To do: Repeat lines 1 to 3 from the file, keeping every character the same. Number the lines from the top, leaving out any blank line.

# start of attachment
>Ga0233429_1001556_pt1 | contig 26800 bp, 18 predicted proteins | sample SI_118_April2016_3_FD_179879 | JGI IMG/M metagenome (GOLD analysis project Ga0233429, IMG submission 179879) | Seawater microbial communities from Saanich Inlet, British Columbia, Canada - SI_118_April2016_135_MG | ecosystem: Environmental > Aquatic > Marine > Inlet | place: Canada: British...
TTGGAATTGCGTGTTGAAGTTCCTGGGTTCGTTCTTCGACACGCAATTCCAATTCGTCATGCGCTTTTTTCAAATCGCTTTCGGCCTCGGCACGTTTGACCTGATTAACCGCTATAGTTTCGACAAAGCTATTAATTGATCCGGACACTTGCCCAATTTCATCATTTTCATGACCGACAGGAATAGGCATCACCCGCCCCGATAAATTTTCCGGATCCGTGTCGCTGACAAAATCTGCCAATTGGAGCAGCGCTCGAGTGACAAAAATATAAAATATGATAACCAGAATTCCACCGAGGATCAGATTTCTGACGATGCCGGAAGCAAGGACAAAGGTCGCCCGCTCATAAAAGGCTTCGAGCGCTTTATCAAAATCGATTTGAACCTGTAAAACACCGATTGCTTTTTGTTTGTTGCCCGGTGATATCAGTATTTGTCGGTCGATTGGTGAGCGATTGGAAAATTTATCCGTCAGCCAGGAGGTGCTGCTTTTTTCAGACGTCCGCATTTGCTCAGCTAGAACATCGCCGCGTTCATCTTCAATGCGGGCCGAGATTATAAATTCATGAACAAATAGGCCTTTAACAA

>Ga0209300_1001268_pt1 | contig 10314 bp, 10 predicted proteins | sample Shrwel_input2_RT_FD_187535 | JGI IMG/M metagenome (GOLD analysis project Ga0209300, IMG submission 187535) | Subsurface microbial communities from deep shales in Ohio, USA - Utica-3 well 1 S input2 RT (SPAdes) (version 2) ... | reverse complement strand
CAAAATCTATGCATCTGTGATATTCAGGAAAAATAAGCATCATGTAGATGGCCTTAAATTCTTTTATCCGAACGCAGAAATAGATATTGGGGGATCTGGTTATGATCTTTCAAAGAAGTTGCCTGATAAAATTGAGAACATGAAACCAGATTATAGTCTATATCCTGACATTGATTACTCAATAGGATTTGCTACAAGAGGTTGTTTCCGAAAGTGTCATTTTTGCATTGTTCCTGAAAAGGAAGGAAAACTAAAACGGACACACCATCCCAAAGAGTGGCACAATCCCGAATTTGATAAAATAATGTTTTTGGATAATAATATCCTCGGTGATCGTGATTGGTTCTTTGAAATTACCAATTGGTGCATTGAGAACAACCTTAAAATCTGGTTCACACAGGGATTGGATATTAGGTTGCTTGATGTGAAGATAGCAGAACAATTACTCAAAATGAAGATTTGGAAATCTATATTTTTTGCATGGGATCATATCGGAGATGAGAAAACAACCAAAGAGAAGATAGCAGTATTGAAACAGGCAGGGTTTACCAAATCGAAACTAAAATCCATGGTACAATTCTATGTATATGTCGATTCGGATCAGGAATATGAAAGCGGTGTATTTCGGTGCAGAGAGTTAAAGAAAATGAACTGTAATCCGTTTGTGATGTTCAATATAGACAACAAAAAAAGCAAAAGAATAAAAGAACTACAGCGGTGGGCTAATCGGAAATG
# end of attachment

>Ga0233429_1001556_pt1 | contig 26800 bp, 18 predicted proteins | sample SI_118_April2016_3_FD_179879 | JGI IMG/M metagenome (GOLD analysis project Ga0233429, IMG submission 179879) | Seawater microbial communities from Saanich Inlet, British Columbia, Canada - SI_118_April2016_135_MG | ecosystem: Environmental > Aquatic > Marine > Inlet | place: Canada: British...
TTGGAATTGCGTGTTGAAGTTCCTGGGTTCGTTCTTCGACACGCAATTCCAATTCGTCATGCGCTTTTTTCAAATCGCTTTCGGCCTCGGCACGTTTGACCTGATTAACCGCTATAGTTTCGACAAAGCTATTAATTGATCCGGACACTTGCCCAATTTCATCATTTTCATGACCGACAGGAATAGGCATCACCCGCCCCGATAAATTTTCCGGATCCGTGTCGCTGACAAAATCTGCCAATTGGAGCAGCGCTCGAGTGACAAAAATATAAAATATGATAACCAGAATTCCACCGAGGATCAGATTTCTGACGATGCCGGAAGCAAGGACAAAGGTCGCCCGCTCATAAAAGGCTTCGAGCGCTTTATCAAAATCGATTTGAACCTGTAAAACACCGATTGCTTTTTGTTTGTTGCCCGGTGATATCAGTATTTGTCGGTCGATTGGTGAGCGATTGGAAAATTTATCCGTCAGCCAGGAGGTGCTGCTTTTTTCAGACGTCCGCATTTGCTCAGCTAGAACATCGCCGCGTTCATCTTCAATGCGGGCCGAGATTATAAATTCATGAACAAATAGGCCTTTAACAA

>Ga0209300_1001268_pt1 | contig 10314 bp, 10 predicted proteins | sample Shrwel_input2_RT_FD_187535 | JGI IMG/M metagenome (GOLD analysis project Ga0209300, IMG submission 187535) | Subsurface microbial communities from deep shales in Ohio, USA - Utica-3 well 1 S input2 RT (SPAdes) (version 2) ... | reverse complement strand